Technology-enabled growth can come from many sources, but it’s rarely technology alone that spurs progress forward. In the case of the Internet of Things (IoT), the “things” are important, but it is the combination of their interconnectivity and the data they generate that delivers value. Early adopters of IoT are not leading just because they’re implementing these technologies first; they’re leading because of how they’re embracing IoT. Tesla, Nest and Medtronic are leveraging IoT-derived data to move their businesses forward in ways that were not possible just a few years ago.
With a goal to build autonomous vehicles, it’s no surprise that Tesla has heavily invested in IoT and artificial intelligence. In fact, all vehicles Tesla has ever sold were built with the potential to one day become self-driving. This means that as Tesla has grown so has the number of sensors on the road, which means millions of data streams have been, and continue to be, generated, collected and analyzed. With the sensor data it collects, Tesla can do something most car manufacturers can’t—remotely modify its products and provide customers with improved functionality via software updates, immediately, at no additional cost.
For example, during Hurricane Irma in September 2017, Tesla temporarily extended the range of the cars that were in the storm’s path by changing how the batteries were consumed. This helped their customers get to safety without needing to recharge as often. In another instance, Tesla was able to complete a mandated fix of charger plugs on more than 29,000 vehicles via a software update. This “over the air” fix was immediate and seamless, and saved its customers and the company countless hours that would have otherwise been spent with on-premise service at its dealerships. The lesson from Tesla: Planning for this level of upgrading via software is a good way to future-proof products.
Consumer product companies are also leveraging IoT-derived data to better serve their customers. For instance, Nest, maker of connected devices for the home such as thermostats, alarm systems and doorbells, enables its customers to check and control their devices from anywhere through a smartphone app. Nest extends the value of its products by learning from customer behaviors and adapting device functionality to user preferences. In the case of its thermostats, preferred temperatures and use patterns are recorded and analyzed over time and adjusted automatically to save energy. This has saved customers up to 12% on their heating bills and 15% on their cooling bills, or an estimated average savings of $131 to $145 a year, according to independent studies.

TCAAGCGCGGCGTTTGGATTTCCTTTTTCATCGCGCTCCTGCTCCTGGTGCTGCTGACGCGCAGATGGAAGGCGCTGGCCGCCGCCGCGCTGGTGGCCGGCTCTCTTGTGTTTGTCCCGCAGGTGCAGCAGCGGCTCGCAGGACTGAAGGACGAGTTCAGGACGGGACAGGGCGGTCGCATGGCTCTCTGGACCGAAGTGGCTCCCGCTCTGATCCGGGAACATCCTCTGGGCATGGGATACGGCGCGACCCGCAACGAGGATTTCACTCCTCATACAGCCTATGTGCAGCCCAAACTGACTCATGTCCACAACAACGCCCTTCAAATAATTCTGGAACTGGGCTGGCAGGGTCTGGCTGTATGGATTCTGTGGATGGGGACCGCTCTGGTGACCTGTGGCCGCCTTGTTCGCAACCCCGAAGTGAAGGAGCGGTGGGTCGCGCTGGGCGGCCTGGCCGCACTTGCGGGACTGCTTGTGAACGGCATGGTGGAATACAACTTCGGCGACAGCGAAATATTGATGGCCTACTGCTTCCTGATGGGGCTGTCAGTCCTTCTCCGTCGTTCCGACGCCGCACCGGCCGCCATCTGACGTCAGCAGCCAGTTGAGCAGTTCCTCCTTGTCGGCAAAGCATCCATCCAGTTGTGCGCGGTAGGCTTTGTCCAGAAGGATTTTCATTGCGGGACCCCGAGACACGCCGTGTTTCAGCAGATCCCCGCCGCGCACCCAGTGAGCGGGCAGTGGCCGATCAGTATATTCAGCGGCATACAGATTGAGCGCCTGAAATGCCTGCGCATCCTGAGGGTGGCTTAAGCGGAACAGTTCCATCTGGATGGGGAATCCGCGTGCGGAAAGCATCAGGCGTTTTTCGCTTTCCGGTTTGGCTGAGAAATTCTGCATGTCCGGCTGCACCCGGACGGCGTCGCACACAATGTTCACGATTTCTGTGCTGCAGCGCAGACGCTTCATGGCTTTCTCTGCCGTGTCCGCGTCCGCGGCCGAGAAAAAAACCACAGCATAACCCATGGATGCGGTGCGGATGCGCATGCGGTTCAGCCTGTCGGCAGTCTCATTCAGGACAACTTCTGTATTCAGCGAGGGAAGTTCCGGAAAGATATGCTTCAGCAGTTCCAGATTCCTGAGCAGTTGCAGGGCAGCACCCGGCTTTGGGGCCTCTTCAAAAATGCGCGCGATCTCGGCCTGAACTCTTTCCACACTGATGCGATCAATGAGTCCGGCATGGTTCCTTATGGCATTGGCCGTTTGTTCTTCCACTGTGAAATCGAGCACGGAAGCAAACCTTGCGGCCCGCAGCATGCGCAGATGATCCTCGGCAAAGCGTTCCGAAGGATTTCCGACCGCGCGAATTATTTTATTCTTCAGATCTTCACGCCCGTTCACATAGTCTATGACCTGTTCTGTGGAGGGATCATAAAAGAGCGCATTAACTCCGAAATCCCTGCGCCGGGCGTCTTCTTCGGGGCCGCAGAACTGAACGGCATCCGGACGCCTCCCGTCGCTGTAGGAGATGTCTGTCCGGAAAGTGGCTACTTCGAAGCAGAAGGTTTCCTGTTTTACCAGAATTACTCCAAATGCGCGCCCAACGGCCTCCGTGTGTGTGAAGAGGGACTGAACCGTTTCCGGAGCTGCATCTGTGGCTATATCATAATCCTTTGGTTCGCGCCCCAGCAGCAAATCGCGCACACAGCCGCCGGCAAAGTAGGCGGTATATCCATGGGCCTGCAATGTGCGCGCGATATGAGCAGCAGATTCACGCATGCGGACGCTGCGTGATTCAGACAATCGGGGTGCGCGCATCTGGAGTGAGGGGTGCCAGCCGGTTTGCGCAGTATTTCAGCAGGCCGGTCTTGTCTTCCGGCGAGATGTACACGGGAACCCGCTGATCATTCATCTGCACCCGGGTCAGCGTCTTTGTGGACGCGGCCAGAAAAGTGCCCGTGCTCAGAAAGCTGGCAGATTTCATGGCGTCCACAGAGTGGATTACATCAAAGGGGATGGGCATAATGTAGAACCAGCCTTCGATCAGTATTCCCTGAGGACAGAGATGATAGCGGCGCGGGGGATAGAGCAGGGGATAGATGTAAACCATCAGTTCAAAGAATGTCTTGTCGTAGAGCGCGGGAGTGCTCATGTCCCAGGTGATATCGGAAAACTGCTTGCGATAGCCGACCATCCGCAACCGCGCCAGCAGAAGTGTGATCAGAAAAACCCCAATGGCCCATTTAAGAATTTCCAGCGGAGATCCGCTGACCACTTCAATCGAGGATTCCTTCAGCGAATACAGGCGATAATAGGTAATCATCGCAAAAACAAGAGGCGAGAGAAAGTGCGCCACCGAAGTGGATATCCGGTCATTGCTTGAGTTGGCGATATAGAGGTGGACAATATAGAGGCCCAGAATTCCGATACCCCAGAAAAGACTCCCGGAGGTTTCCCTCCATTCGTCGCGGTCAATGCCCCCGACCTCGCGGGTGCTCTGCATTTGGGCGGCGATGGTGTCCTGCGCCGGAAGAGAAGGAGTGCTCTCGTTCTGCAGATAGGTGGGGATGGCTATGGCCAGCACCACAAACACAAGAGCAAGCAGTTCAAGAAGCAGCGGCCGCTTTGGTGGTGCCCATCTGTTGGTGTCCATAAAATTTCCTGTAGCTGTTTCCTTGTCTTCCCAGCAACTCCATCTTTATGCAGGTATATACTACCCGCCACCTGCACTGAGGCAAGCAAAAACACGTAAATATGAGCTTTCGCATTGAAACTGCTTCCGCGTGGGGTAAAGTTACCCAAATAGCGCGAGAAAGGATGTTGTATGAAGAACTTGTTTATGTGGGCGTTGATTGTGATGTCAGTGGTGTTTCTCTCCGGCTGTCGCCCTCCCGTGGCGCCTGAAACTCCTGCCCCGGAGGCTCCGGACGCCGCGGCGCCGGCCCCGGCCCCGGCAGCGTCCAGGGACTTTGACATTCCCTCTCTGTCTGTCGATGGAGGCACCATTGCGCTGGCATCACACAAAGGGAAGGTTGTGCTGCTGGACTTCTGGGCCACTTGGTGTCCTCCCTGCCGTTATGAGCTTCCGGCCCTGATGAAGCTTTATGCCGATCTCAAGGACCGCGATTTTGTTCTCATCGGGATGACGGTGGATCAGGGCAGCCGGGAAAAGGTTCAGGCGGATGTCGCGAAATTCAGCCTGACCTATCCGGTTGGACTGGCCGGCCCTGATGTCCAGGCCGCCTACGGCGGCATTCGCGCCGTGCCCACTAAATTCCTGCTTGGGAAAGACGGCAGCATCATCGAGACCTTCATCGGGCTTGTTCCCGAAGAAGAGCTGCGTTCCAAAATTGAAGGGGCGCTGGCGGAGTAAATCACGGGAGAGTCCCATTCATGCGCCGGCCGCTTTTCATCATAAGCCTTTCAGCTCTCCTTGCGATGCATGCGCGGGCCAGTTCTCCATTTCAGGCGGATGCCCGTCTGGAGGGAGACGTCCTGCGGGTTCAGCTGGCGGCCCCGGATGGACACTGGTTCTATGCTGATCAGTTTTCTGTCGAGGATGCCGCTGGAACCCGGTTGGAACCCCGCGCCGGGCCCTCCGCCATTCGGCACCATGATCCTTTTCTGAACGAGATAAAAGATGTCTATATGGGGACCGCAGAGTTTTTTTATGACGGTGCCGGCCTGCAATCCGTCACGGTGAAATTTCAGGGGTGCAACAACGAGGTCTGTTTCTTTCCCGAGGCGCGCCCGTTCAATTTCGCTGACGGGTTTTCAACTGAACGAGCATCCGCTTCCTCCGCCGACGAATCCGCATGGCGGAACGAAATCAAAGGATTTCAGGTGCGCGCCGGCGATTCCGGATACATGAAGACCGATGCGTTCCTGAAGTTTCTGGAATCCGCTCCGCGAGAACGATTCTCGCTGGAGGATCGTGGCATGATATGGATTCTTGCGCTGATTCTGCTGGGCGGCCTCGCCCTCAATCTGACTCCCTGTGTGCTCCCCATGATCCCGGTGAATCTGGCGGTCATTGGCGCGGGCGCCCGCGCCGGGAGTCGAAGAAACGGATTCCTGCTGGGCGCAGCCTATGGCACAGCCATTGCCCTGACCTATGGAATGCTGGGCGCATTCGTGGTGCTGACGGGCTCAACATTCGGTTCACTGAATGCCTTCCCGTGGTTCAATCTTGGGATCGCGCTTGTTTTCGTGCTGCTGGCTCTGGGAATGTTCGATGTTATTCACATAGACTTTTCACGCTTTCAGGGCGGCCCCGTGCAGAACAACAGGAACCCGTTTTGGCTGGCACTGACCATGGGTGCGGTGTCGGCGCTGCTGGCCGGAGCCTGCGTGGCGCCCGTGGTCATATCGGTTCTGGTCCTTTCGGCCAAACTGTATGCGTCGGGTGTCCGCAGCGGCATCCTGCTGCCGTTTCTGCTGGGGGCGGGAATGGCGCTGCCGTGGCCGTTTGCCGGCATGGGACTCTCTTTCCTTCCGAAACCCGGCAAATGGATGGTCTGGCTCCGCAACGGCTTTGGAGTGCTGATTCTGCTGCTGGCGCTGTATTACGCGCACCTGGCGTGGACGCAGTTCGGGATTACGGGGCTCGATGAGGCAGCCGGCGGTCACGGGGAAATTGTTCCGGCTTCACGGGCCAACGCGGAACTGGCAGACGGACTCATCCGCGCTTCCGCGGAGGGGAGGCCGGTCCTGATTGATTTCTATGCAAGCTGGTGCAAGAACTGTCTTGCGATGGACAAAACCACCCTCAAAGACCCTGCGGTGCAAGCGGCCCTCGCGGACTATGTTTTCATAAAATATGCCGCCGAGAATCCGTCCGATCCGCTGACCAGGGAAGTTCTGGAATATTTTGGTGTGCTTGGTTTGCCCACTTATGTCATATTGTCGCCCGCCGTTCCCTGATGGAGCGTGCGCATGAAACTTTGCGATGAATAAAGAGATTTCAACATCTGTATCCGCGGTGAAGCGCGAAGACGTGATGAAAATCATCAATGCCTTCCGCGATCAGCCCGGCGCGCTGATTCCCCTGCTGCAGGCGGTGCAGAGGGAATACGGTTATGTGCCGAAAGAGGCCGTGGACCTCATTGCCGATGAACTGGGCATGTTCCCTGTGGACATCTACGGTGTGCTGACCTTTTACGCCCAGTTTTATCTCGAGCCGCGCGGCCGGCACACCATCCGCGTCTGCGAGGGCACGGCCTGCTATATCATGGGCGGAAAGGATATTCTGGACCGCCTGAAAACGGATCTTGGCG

Roughly half of the more than 500 executives surveyed said they have IoT programs in place, but only 42% of this segment said those initiatives were meeting or exceeding expectations. Clearly, having the right technology isn’t enough for IoT programs to succeed. To be able to make the most of IoT and the data these devices provide, companies also need to ensure they have a clear analytics strategy.
Medtronic, a global leader in medical technology and services, understands how data drives its future. It is an example of a company that has successfully transitioned from being a manufacturer to a company competing through data analytics. The company’s Medtronic Care Management Services (MCMS) division offers remote monitoring platforms that collect patient biometrics and symptom data. With the help of rules-driven algorithms, MCMS software can assemble patient health status and trigger corresponding alerts for potential clinical review.
By rigorously collecting, aggregating and analyzing patient data, the company can provide personalized care coordination and has been able to deliver the service to over 95,000 individuals. Additionally, by allowing clinicians to monitor their patients remotely and deliver the right care at the right time, MCMS is greatly reducing the burden on both patients and healthcare resources.